So as I started on this assignment, I had it in my head I was going to do it on xbox one sales. Unfortunately, I did not realize just how impossible it was to find sales data for the xbox one for each state let alone each county for a specific state. All I could ever find was the national sales. So finally that idea was scrapped and my dad gave me the idea to do it on corn production in Colorado by each county, and what do ya know, PERFECT!

Now, as you can see in the first picture, I did find data from 2008 for Colorado counties and corn production. After tidying up the data, (I had to take out the descriptions in each number such as acres, bushels, M for millions, change the millions from decimal to full numbers) I just started with a simple regression analysis between planted acres, harvested acres, and production in bushels. Using production as my dependent and the other two as my independent variables I came up with a decent regression model. The F statistic and R Square values were great, but my t and p values were not so great.

Next onto my second regression, I added yield and dummy variables to my independent variables. Yield was the yield of bushels per acre for each counties harvest. My dummy variables are actually what I based my question on. The dummy variable was if the corn was irrigated or non irrigated. My question was whether or not being irrigated or non irrigated had any effect on how much each crop would produce. After adding the dummy variables to the second and third regressions, ( which are the third and fourth pictures) I concluded that they did not have an effect on how much the crops by county produced. After the addition of them though, it did increase the accuracy of my model, but at the same time it also decreased my F, t, and p values. Finally I just created a regression model using just dummy variables and my dependent production variable. The model turned out terrible with low everything. So in the end my question was answered and being irrigated or not had no effect on the production of a crop depending on the county conditions.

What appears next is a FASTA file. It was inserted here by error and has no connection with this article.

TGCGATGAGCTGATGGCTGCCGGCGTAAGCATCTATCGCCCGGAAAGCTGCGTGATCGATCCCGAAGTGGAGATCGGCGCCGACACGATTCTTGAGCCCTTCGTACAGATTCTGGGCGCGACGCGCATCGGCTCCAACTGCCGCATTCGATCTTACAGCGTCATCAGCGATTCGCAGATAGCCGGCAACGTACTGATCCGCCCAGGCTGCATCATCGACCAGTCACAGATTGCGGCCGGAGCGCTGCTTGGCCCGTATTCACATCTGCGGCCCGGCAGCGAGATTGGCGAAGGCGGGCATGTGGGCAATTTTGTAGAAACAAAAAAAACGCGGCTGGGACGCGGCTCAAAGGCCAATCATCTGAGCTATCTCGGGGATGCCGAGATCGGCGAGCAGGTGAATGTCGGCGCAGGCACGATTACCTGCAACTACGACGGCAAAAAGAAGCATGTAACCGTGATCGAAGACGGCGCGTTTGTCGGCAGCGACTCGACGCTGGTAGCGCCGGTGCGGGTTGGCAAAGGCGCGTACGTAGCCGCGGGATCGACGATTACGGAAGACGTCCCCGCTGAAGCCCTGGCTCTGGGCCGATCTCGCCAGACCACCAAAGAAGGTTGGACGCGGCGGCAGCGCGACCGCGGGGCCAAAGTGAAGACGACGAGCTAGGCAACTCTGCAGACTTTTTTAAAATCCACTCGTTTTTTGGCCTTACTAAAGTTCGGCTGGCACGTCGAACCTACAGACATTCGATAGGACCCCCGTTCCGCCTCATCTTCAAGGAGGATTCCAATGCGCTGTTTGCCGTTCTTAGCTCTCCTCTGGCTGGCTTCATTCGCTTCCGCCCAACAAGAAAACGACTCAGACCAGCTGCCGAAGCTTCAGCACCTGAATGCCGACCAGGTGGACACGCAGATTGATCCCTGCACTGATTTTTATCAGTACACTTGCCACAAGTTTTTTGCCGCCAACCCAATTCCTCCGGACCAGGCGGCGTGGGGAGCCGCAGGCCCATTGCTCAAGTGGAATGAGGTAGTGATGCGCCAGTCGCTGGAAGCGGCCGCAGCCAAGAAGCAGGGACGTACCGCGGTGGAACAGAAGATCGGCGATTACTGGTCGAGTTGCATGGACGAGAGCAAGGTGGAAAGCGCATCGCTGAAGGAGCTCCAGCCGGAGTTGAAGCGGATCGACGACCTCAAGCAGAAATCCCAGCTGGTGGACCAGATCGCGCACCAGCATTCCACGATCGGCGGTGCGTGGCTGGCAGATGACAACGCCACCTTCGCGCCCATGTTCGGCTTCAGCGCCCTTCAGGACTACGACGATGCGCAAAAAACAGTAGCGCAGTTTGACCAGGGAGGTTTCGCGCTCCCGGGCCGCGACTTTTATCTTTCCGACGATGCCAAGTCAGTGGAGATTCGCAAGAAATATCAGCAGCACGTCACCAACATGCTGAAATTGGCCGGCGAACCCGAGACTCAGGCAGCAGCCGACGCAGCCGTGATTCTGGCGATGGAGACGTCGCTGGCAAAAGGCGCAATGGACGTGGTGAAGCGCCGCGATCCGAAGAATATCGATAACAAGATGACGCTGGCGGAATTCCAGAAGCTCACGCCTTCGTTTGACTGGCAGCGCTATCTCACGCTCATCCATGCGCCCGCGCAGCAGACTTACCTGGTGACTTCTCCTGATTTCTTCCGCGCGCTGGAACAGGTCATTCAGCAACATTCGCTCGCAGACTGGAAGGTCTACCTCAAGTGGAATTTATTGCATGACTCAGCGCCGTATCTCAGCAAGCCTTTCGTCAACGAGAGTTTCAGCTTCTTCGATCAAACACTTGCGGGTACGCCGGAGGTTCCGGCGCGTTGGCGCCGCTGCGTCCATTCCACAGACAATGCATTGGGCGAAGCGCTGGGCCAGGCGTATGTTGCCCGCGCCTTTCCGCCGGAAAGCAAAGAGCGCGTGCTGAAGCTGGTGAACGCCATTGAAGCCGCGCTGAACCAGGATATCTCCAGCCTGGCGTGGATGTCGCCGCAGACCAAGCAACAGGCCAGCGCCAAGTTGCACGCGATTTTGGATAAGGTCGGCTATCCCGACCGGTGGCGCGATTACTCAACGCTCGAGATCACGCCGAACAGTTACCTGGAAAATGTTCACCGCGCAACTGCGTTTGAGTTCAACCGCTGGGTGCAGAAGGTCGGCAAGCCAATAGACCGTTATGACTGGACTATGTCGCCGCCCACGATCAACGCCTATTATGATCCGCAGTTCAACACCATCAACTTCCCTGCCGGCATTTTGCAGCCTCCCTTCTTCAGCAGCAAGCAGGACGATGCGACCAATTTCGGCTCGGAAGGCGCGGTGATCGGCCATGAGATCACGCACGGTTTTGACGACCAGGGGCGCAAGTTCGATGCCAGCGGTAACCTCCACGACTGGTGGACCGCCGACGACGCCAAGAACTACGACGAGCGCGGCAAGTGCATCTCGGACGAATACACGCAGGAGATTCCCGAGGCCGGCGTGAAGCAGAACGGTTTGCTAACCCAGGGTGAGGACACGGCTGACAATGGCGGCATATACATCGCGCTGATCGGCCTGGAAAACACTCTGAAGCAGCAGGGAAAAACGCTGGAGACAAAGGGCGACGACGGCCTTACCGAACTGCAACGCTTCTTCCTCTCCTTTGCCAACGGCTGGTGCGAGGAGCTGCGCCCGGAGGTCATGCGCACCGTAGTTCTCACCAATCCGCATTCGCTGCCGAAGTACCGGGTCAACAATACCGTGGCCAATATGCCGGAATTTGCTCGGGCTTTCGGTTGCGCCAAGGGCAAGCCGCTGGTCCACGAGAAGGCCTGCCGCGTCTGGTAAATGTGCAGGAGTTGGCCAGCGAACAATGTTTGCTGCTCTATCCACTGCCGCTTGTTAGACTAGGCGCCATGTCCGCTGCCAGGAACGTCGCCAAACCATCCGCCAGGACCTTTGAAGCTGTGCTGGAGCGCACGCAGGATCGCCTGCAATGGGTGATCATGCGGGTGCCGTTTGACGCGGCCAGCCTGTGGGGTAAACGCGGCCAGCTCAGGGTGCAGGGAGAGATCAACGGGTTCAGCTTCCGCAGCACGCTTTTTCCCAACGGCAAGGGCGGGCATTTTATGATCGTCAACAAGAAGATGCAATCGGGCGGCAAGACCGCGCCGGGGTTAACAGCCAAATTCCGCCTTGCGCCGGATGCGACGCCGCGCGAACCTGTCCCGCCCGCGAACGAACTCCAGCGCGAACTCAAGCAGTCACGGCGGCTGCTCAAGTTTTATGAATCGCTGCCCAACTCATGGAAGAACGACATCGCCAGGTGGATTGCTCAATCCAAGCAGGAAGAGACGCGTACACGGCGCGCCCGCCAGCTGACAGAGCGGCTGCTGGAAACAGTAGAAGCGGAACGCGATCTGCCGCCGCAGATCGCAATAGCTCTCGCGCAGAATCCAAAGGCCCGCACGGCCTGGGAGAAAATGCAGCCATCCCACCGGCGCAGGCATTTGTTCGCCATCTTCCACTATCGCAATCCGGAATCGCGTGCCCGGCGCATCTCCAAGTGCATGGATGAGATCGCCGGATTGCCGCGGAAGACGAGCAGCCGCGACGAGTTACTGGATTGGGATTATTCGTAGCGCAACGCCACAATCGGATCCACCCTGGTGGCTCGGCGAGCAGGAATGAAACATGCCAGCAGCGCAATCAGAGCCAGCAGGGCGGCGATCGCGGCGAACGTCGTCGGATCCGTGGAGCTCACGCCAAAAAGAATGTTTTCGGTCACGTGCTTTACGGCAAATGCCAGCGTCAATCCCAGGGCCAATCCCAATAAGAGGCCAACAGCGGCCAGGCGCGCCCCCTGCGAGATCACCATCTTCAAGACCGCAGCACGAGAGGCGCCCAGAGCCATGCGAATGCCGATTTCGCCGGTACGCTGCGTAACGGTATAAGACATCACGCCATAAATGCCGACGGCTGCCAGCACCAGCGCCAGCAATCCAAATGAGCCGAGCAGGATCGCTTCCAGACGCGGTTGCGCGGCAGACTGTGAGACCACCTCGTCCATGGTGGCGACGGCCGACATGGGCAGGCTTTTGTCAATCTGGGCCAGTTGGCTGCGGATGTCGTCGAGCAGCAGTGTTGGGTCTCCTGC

Now I know I didn’t have nearly enough data to try it, but the trend analysis just really stuck in my head after we talked about it Mr. Holman. I attempted to run two trends, but both came out to be quite poor, obviously because of the lack of data. But after talking with my family ( who are all farmers, and make a living from it) I can conclude that if I did have data spanning from 2008 to the present that it would be going in a downward motion as far as production. I learned that since 2008, there has been a decrease every year in the amount of water that was available for use, due to the cold dry winters, and the hot dry summers with no rain. So a decrease in water means a decrease in the amount of acres being planted, thus a decrease in the amount harvested and produced. But at the same time, since there was / is somewhat of a shortage, corn prices have gone up significantly. Basic economics, high demand low quantity results in higher prices.

I just wanted to thank you Mr. Holman, you have been one of my favorite professors at CSU-P and just have a great way of teaching and not letting any of the BS get into the lectures that you give, you were always there if we needed help, and very understanding if we understood something wrong or didn’t understand something at all. If you have any questions or comments, obviously you can leave them on here or you can email me.

Best Regards,

Luke Clementi